Performance Results

I mentioned in the introduction that the new Corsair radiators are operating off of the same OEM hardware as NZXT's resident 140mm-based radiators. What I didn't mention was that Corsair doesn't have any software control for the fans or even any allowances made towards connecting and controlling the fans at all beyond the conventional motherboard headers. Corsair needs to hope the fans used on their H90 and H110 are enough to differentiate them from NZXT's Kraken series.

Swiftech, meanwhile, also uses PWM control, but includes a breakout block with the H220 to connect as many as seven different fans to a single PWM channel. It's worth noting, too, that though the Swiftech H220 is a 240mm radiator (like the Corsair H100i), the building materials and pump are almost completely different. The pump uses Swiftech's own secret sauce, while the radiator uses brass and copper instead of the garden variety aluminum the other radiators use. On top of this, they're using their own fans. Suffice to say, it's going to be interesting to see if the H220 can prove the extra effort and higher quality components are worthwhile.

Cooling Performance

Whether it's Corsair, NZXT, or good old-fashioned Asetek, the results don't lie: the 280mm radiator is just plain more efficient than any smaller block. Swiftech's H220 puts in a reasonably strong showing, though interestingly it has trouble overtaking the Corsair H80i at higher speeds. There's a very good reason for that, though, and you'll see it in a second.

Meanwhile, Asetek's single 140mm radiator basically continues to be a bust. It's by no means a terrible product, but the H90 and Kraken X40 are both pretty underwhelming. A thicker 120mm radiator with two fans continues to be a comparable if not superior choice.

Acoustic Performance

If the Swiftech H220's performance is a little underwhelming, this is why. The H220 itself is definitely a strong radiator, but Swiftech clearly tuned their fans for acoustics instead of performance. At 30% fan speed only the X60 and H110 can offer both better thermal performance and fan speed, but at 100% fan speed, the louder, more aggressive fans are just able to push more cool air through their respective radiators.

What must be kept in mind is that while the H220 isn't necessarily blowing up the charts, the noise levels and thermal performance need to be connected and placed in context. The H220 is able to deliver competitive performance at lower noise levels than the competing radiators, and really only has to worry about the Corsair H110 and Kraken X60 beating it. Both of those are much harder to fit into most cases, too, a problem the Swiftech H220 doesn't have.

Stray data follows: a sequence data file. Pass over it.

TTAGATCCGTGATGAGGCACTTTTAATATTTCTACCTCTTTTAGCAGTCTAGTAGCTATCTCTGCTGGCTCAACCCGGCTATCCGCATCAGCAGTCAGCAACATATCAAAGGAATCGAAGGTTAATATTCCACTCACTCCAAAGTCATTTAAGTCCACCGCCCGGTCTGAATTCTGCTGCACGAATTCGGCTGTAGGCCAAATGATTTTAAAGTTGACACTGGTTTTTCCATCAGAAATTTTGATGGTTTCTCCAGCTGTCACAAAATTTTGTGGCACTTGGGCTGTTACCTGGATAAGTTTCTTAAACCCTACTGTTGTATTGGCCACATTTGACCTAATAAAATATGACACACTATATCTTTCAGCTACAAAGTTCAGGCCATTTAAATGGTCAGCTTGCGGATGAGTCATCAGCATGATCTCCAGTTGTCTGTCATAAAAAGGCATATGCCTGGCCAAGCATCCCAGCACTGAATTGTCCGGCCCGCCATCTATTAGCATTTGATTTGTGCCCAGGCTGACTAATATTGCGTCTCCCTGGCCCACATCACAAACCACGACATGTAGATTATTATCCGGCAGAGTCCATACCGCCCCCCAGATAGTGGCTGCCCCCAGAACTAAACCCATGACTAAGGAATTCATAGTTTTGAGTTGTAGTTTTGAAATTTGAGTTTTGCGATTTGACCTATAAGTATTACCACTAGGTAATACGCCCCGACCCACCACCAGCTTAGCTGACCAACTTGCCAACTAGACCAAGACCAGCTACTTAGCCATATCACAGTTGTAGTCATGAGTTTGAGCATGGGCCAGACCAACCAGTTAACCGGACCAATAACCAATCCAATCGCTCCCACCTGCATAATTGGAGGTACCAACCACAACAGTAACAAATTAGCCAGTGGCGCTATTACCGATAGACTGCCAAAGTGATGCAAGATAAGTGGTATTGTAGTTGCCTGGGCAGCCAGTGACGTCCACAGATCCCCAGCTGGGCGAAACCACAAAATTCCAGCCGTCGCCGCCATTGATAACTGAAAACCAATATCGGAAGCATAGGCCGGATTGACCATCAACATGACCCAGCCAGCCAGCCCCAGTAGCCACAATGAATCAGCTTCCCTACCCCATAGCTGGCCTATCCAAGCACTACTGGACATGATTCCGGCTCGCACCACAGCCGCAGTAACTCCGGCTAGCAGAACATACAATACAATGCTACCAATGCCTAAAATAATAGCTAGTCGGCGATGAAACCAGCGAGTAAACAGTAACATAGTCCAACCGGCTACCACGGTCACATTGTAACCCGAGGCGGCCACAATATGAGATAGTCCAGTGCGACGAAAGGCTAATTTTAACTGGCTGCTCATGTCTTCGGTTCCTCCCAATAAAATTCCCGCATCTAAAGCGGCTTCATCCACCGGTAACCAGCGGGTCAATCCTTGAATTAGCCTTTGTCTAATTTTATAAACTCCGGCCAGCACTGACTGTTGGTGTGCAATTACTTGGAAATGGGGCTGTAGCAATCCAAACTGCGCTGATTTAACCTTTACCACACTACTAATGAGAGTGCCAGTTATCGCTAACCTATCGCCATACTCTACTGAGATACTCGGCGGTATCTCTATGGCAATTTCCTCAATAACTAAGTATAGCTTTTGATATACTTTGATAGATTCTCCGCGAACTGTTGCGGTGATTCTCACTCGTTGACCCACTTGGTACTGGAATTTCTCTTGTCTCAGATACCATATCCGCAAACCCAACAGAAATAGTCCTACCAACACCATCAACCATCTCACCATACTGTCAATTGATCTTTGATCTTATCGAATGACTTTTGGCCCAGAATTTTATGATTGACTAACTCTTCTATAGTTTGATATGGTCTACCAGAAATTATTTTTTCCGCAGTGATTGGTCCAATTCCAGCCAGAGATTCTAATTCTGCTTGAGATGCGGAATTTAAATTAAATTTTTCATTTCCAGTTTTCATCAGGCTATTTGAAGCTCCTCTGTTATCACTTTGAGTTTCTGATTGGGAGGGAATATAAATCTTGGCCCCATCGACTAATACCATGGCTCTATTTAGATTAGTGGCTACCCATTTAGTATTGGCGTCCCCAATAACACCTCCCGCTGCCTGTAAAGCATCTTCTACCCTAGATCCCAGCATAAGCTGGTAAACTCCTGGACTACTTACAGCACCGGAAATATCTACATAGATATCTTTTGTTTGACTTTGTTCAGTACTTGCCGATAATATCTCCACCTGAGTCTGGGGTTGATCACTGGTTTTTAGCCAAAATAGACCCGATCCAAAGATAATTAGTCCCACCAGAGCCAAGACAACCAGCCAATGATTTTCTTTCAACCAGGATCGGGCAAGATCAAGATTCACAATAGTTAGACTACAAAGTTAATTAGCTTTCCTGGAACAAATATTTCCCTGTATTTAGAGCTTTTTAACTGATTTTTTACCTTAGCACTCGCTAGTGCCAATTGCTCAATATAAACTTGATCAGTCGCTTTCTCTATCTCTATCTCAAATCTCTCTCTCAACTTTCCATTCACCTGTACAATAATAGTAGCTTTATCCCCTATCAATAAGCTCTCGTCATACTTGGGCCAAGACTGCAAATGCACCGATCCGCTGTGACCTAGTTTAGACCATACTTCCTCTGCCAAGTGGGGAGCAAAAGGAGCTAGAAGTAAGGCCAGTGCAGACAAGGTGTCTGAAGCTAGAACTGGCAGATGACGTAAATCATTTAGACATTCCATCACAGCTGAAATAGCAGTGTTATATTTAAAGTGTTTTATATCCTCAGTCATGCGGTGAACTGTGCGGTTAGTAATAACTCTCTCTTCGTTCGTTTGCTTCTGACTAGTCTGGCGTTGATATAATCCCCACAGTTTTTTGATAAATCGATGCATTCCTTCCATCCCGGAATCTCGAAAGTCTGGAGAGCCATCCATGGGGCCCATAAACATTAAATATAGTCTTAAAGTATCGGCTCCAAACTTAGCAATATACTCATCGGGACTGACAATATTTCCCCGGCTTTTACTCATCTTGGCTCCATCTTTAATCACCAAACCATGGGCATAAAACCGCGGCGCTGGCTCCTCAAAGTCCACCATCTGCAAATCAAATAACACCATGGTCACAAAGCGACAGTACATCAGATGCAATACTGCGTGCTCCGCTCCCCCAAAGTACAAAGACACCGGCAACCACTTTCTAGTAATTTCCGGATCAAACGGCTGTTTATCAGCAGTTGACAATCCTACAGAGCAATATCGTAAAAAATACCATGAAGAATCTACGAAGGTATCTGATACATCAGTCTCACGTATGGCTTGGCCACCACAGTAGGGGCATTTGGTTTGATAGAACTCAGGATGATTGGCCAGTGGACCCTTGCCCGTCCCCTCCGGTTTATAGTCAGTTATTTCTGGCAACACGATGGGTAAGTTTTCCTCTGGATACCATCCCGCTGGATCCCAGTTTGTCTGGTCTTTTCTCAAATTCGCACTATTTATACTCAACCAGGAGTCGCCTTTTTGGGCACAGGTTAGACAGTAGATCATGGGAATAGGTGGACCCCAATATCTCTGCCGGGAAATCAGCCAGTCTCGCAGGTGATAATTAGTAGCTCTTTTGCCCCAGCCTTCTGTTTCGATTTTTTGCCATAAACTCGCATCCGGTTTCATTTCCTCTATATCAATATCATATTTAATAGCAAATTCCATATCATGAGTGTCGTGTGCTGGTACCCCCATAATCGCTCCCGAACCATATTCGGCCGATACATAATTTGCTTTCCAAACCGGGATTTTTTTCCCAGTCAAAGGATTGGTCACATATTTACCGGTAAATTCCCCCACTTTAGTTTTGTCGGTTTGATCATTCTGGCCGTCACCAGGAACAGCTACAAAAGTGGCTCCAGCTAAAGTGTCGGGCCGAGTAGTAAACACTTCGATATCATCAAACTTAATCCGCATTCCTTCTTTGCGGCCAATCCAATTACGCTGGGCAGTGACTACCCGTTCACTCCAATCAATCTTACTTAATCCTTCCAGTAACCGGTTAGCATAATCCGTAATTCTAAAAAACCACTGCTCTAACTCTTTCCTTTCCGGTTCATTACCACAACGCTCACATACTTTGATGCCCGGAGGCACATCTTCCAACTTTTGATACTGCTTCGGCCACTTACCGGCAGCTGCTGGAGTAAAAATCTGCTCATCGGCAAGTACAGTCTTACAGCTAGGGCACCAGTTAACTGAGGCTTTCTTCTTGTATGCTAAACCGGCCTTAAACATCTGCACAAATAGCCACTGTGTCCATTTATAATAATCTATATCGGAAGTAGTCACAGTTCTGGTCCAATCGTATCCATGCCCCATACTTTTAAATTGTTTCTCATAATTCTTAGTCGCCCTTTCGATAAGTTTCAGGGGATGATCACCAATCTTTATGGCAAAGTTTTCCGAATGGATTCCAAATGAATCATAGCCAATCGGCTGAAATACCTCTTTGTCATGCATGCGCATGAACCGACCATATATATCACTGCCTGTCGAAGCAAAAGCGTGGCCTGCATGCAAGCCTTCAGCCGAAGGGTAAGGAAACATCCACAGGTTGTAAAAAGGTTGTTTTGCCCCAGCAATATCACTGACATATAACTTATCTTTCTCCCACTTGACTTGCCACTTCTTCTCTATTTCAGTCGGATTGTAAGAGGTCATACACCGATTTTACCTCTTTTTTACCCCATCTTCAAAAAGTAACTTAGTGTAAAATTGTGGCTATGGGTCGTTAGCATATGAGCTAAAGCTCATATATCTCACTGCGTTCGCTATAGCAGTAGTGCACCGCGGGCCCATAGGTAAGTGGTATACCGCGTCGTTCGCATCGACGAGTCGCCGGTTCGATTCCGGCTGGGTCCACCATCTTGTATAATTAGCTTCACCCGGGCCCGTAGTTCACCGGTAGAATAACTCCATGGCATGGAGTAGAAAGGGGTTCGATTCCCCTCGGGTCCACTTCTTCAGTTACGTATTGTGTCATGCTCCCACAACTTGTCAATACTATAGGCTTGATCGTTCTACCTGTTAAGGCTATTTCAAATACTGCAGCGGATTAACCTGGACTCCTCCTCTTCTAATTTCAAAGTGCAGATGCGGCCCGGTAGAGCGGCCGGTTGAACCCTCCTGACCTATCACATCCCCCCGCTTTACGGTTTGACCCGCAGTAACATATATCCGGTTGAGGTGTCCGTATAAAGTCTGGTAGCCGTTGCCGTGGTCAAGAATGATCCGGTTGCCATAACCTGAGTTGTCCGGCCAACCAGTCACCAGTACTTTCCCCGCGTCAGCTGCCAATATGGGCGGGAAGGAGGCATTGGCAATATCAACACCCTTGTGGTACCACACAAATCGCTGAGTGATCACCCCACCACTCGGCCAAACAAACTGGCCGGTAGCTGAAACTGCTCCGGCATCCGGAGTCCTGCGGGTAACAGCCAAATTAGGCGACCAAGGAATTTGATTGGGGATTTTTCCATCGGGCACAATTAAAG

Testing Methodology Conclusions, Part 1: Corsair
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  • AngelOfTheAbyss - Monday, February 4, 2013 - link

    Either you like closed loops or you don't.

    Personally, I like them because you can move the heat from the cpu to the outside of the chassi without having to disperse the heat inside the chassi before wenting it.

    One of my machines is a 3930K@4.3 in a Antec P190 chassi with a H100 using 2x120 (push) + 2x140mm (pull) fans on the rad which make it really quiet.

    Unless you suffer from pump grinding (see WLW WL on overclock), the pump should barely be audible (i have had to patch my two H100's but not the H80).

    Note also that most comparable air-coolers weigh alot and don't employ top-down fans.

    In my htpc (Antec ISK 310-150 EC + A10 5800K), I put a big shuriken due to space constraints, couldn't figure out how to mount a closed loop (bummer).
  • rms8 - Monday, February 4, 2013 - link

    I love the articles here!

    Regarding the reviews of the current market of self contained H2O coolers....I have a custom H20 setup with an XSPC CPU block & RX360 rad, Swiftech pump and Intel i7-2600K.

    I have BIOS setup to run the CPU at 1.6Ghz when idle, but will ramp up to 5.2Ghz depending on needs. At idle the temps are in the 26-28 degree range with no fans running. When running Prime95, it will run at upper 60-'s/lower 70's with fans maxed out.

    I really don't know how good this is compared to some off the shelf self contained setup.
  • jasonelmore - Monday, August 12, 2013 - link

    It's a shame the Swiftech H220 got taken off the market due to patent infringements. It was the only Closed Loop cooler that i'm interested in.

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